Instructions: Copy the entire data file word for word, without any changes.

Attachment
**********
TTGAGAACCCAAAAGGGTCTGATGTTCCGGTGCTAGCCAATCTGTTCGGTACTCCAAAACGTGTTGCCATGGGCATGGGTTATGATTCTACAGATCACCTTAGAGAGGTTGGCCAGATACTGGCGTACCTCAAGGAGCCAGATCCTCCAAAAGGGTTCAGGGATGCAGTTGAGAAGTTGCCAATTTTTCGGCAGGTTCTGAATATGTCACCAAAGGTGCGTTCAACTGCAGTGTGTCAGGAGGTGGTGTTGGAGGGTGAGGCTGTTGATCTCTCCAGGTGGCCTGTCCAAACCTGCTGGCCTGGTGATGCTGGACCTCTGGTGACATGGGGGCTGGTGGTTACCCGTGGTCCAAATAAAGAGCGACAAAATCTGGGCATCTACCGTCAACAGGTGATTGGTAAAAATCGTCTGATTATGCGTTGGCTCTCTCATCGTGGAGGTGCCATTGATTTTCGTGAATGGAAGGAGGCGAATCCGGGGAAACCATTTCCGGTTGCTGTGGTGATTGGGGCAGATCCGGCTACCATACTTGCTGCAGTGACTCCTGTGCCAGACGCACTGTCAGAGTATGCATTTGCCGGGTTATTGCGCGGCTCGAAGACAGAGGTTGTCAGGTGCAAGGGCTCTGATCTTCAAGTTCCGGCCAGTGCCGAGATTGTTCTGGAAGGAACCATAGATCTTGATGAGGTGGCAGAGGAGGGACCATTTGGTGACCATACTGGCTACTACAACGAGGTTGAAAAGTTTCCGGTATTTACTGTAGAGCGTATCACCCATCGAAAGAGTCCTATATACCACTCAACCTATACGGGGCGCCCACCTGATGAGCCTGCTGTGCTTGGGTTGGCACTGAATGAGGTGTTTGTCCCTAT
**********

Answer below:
TTGAGAACCCAAAAGGGTCTGATGTTCCGGTGCTAGCCAATCTGTTCGGTACTCCAAAACGTGTTGCCATGGGCATGGGTTATGATTCTACAGATCACCTTAGAGAGGTTGGCCAGATACTGGCGTACCTCAAGGAGCCAGATCCTCCAAAAGGGTTCAGGGATGCAGTTGAGAAGTTGCCAATTTTTCGGCAGGTTCTGAATATGTCACCAAAGGTGCGTTCAACTGCAGTGTGTCAGGAGGTGGTGTTGGAGGGTGAGGCTGTTGATCTCTCCAGGTGGCCTGTCCAAACCTGCTGGCCTGGTGATGCTGGACCTCTGGTGACATGGGGGCTGGTGGTTACCCGTGGTCCAAATAAAGAGCGACAAAATCTGGGCATCTACCGTCAACAGGTGATTGGTAAAAATCGTCTGATTATGCGTTGGCTCTCTCATCGTGGAGGTGCCATTGATTTTCGTGAATGGAAGGAGGCGAATCCGGGGAAACCATTTCCGGTTGCTGTGGTGATTGGGGCAGATCCGGCTACCATACTTGCTGCAGTGACTCCTGTGCCAGACGCACTGTCAGAGTATGCATTTGCCGGGTTATTGCGCGGCTCGAAGACAGAGGTTGTCAGGTGCAAGGGCTCTGATCTTCAAGTTCCGGCCAGTGCCGAGATTGTTCTGGAAGGAACCATAGATCTTGATGAGGTGGCAGAGGAGGGACCATTTGGTGACCATACTGGCTACTACAACGAGGTTGAAAAGTTTCCGGTATTTACTGTAGAGCGTATCACCCATCGAAAGAGTCCTATATACCACTCAACCTATACGGGGCGCCCACCTGATGAGCCTGCTGTGCTTGGGTTGGCACTGAATGAGGTGTTTGTCCCTAT